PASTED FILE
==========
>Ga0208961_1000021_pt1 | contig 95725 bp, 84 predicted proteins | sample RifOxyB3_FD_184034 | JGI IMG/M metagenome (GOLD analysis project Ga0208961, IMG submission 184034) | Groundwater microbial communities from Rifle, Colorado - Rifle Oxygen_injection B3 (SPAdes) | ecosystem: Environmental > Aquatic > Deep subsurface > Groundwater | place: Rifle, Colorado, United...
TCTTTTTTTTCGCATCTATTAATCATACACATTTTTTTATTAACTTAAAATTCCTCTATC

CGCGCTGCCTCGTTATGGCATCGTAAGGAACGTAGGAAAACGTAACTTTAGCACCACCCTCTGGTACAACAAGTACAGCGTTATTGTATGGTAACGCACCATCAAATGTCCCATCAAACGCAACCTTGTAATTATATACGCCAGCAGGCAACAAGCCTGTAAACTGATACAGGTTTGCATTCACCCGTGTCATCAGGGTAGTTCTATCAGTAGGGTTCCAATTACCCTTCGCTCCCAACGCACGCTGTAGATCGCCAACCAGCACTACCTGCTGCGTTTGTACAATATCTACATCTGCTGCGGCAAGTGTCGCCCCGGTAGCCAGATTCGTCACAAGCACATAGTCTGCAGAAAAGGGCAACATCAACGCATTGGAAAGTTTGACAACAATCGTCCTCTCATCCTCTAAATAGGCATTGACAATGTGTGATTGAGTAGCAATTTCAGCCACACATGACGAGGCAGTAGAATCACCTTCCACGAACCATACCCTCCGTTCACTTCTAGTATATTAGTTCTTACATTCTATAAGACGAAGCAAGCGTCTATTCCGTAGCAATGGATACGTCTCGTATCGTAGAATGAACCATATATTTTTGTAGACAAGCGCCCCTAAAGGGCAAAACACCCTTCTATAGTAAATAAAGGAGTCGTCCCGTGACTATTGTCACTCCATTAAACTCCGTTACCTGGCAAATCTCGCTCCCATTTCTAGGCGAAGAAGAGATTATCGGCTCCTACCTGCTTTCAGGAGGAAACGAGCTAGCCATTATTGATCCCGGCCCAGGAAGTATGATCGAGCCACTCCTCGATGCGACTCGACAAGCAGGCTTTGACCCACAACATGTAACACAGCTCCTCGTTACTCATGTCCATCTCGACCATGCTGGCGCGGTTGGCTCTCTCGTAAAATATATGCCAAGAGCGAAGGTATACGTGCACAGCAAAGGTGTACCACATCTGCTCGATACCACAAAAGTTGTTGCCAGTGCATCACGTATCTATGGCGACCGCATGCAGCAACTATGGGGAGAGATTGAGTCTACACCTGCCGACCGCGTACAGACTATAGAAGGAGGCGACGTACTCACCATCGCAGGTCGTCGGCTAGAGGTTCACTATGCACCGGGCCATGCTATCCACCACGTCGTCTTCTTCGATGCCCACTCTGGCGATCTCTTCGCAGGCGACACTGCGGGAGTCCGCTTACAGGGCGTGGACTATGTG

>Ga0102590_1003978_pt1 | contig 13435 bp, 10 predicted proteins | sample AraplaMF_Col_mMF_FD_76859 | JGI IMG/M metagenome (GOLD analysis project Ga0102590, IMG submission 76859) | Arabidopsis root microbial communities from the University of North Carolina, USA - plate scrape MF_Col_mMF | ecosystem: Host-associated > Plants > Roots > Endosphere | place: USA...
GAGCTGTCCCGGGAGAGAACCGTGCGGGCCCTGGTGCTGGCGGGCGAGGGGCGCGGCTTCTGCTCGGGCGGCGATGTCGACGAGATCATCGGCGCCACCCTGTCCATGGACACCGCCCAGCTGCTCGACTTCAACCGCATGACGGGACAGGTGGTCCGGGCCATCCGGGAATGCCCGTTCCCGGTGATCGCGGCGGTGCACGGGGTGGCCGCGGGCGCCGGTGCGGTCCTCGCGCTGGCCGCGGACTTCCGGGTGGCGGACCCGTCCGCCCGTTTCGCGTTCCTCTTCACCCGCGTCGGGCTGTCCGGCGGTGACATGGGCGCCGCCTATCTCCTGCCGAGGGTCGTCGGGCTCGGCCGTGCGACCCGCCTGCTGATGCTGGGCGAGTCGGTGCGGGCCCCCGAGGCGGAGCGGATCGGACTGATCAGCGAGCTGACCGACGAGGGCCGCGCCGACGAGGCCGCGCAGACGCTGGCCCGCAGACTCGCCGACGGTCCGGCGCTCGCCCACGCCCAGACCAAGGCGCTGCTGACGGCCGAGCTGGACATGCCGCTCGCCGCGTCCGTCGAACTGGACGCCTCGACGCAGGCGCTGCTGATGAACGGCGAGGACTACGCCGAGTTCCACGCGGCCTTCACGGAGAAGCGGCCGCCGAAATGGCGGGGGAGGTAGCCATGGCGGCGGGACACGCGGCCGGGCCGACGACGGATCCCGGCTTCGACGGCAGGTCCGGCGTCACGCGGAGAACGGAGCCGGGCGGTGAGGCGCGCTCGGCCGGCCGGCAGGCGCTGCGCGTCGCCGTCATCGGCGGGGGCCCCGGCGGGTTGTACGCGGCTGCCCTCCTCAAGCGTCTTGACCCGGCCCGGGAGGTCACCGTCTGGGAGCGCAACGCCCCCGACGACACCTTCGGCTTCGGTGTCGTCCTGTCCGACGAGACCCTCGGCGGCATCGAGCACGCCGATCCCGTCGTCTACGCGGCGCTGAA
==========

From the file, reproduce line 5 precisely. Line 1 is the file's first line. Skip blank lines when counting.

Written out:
GAGCTGTCCCGGGAGAGAACCGTGCGGGCCCTGGTGCTGGCGGGCGAGGGGCGCGGCTTCTGCTCGGGCGGCGATGTCGACGAGATCATCGGCGCCACCCTGTCCATGGACACCGCCCAGCTGCTCGACTTCAACCGCATGACGGGACAGGTGGTCCGGGCCATCCGGGAATGCCCGTTCCCGGTGATCGCGGCGGTGCACGGGGTGGCCGCGGGCGCCGGTGCGGTCCTCGCGCTGGCCGCGGACTTCCGGGTGGCGGACCCGTCCGCCCGTTTCGCGTTCCTCTTCACCCGCGTCGGGCTGTCCGGCGGTGACATGGGCGCCGCCTATCTCCTGCCGAGGGTCGTCGGGCTCGGCCGTGCGACCCGCCTGCTGATGCTGGGCGAGTCGGTGCGGGCCCCCGAGGCGGAGCGGATCGGACTGATCAGCGAGCTGACCGACGAGGGCCGCGCCGACGAGGCCGCGCAGACGCTGGCCCGCAGACTCGCCGACGGTCCGGCGCTCGCCCACGCCCAGACCAAGGCGCTGCTGACGGCCGAGCTGGACATGCCGCTCGCCGCGTCCGTCGAACTGGACGCCTCGACGCAGGCGCTGCTGATGAACGGCGAGGACTACGCCGAGTTCCACGCGGCCTTCACGGAGAAGCGGCCGCCGAAATGGCGGGGGAGGTAGCCATGGCGGCGGGACACGCGGCCGGGCCGACGACGGATCCCGGCTTCGACGGCAGGTCCGGCGTCACGCGGAGAACGGAGCCGGGCGGTGAGGCGCGCTCGGCCGGCCGGCAGGCGCTGCGCGTCGCCGTCATCGGCGGGGGCCCCGGCGGGTTGTACGCGGCTGCCCTCCTCAAGCGTCTTGACCCGGCCCGGGAGGTCACCGTCTGGGAGCGCAACGCCCCCGACGACACCTTCGGCTTCGGTGTCGTCCTGTCCGACGAGACCCTCGGCGGCATCGAGCACGCCGATCCCGTCGTCTACGCGGCGCTGAA